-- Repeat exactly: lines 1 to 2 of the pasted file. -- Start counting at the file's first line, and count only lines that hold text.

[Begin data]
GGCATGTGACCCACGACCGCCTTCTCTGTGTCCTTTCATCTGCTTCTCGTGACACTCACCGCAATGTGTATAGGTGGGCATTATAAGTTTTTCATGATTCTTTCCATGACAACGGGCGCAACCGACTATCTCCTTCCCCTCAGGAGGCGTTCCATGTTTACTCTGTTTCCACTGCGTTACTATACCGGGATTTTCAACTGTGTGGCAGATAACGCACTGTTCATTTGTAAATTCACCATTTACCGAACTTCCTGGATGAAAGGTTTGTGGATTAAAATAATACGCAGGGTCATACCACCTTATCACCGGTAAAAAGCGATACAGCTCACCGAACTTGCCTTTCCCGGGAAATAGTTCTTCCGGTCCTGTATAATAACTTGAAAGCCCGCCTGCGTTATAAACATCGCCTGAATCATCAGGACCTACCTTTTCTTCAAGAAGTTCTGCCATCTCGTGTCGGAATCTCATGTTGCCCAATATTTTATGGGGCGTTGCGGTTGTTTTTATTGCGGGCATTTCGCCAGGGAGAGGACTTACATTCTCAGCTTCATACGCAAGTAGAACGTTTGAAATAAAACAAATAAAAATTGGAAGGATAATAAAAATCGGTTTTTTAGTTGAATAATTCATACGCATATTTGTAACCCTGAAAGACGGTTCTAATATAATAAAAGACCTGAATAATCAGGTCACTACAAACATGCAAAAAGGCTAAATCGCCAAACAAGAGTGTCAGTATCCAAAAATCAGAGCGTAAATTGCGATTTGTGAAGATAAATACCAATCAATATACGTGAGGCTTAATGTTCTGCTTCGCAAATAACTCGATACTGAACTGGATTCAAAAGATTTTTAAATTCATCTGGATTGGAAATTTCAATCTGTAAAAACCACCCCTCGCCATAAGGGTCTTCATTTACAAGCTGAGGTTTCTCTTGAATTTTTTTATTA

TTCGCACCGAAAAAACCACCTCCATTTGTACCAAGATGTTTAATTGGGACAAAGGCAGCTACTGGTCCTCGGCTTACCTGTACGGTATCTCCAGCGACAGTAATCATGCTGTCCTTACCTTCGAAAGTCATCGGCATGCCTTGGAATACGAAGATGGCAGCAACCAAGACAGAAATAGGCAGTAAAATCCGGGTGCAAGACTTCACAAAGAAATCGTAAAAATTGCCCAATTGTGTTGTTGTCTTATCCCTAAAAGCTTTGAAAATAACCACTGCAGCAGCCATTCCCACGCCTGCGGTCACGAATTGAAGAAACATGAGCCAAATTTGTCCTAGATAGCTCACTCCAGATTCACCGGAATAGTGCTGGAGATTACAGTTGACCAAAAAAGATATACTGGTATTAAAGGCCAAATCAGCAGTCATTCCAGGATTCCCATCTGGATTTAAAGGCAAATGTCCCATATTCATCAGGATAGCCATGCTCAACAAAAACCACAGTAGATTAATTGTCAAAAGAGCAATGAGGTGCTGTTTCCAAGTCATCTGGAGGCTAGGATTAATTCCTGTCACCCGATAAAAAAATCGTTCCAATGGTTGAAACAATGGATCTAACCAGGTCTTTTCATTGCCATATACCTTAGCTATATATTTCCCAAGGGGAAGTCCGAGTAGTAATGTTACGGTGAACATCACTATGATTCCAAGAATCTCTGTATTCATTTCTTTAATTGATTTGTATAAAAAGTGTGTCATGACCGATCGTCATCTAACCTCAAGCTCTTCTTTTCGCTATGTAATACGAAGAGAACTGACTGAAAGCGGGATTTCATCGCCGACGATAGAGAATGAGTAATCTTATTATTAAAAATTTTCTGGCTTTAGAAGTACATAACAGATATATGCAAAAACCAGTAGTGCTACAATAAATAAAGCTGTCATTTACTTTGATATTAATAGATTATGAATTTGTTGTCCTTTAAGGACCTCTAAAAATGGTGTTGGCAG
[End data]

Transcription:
GGCATGTGACCCACGACCGCCTTCTCTGTGTCCTTTCATCTGCTTCTCGTGACACTCACCGCAATGTGTATAGGTGGGCATTATAAGTTTTTCATGATTCTTTCCATGACAACGGGCGCAACCGACTATCTCCTTCCCCTCAGGAGGCGTTCCATGTTTACTCTGTTTCCACTGCGTTACTATACCGGGATTTTCAACTGTGTGGCAGATAACGCACTGTTCATTTGTAAATTCACCATTTACCGAACTTCCTGGATGAAAGGTTTGTGGATTAAAATAATACGCAGGGTCATACCACCTTATCACCGGTAAAAAGCGATACAGCTCACCGAACTTGCCTTTCCCGGGAAATAGTTCTTCCGGTCCTGTATAATAACTTGAAAGCCCGCCTGCGTTATAAACATCGCCTGAATCATCAGGACCTACCTTTTCTTCAAGAAGTTCTGCCATCTCGTGTCGGAATCTCATGTTGCCCAATATTTTATGGGGCGTTGCGGTTGTTTTTATTGCGGGCATTTCGCCAGGGAGAGGACTTACATTCTCAGCTTCATACGCAAGTAGAACGTTTGAAATAAAACAAATAAAAATTGGAAGGATAATAAAAATCGGTTTTTTAGTTGAATAATTCATACGCATATTTGTAACCCTGAAAGACGGTTCTAATATAATAAAAGACCTGAATAATCAGGTCACTACAAACATGCAAAAAGGCTAAATCGCCAAACAAGAGTGTCAGTATCCAAAAATCAGAGCGTAAATTGCGATTTGTGAAGATAAATACCAATCAATATACGTGAGGCTTAATGTTCTGCTTCGCAAATAACTCGATACTGAACTGGATTCAAAAGATTTTTAAATTCATCTGGATTGGAAATTTCAATCTGTAAAAACCACCCCTCGCCATAAGGGTCTTCATTTACAAGCTGAGGTTTCTCTTGAATTTTTTTATTA

TTCGCACCGAAAAAACCACCTCCATTTGTACCAAGATGTTTAATTGGGACAAAGGCAGCTACTGGTCCTCGGCTTACCTGTACGGTATCTCCAGCGACAGTAATCATGCTGTCCTTACCTTCGAAAGTCATCGGCATGCCTTGGAATACGAAGATGGCAGCAACCAAGACAGAAATAGGCAGTAAAATCCGGGTGCAAGACTTCACAAAGAAATCGTAAAAATTGCCCAATTGTGTTGTTGTCTTATCCCTAAAAGCTTTGAAAATAACCACTGCAGCAGCCATTCCCACGCCTGCGGTCACGAATTGAAGAAACATGAGCCAAATTTGTCCTAGATAGCTCACTCCAGATTCACCGGAATAGTGCTGGAGATTACAGTTGACCAAAAAAGATATACTGGTATTAAAGGCCAAATCAGCAGTCATTCCAGGATTCCCATCTGGATTTAAAGGCAAATGTCCCATATTCATCAGGATAGCCATGCTCAACAAAAACCACAGTAGATTAATTGTCAAAAGAGCAATGAGGTGCTGTTTCCAAGTCATCTGGAGGCTAGGATTAATTCCTGTCACCCGATAAAAAAATCGTTCCAATGGTTGAAACAATGGATCTAACCAGGTCTTTTCATTGCCATATACCTTAGCTATATATTTCCCAAGGGGAAGTCCGAGTAGTAATGTTACGGTGAACATCACTATGATTCCAAGAATCTCTGTATTCATTTCTTTAATTGATTTGTATAAAAAGTGTGTCATGACCGATCGTCATCTAACCTCAAGCTCTTCTTTTCGCTATGTAATACGAAGAGAACTGACTGAAAGCGGGATTTCATCGCCGACGATAGAGAATGAGTAATCTTATTATTAAAAATTTTCTGGCTTTAGAAGTACATAACAGATATATGCAAAAACCAGTAGTGCTACAATAAATAAAGCTGTCATTTACTTTGATATTAATAGATTATGAATTTGTTGTCCTTTAAGGACCTCTAAAAATGGTGTTGGCAG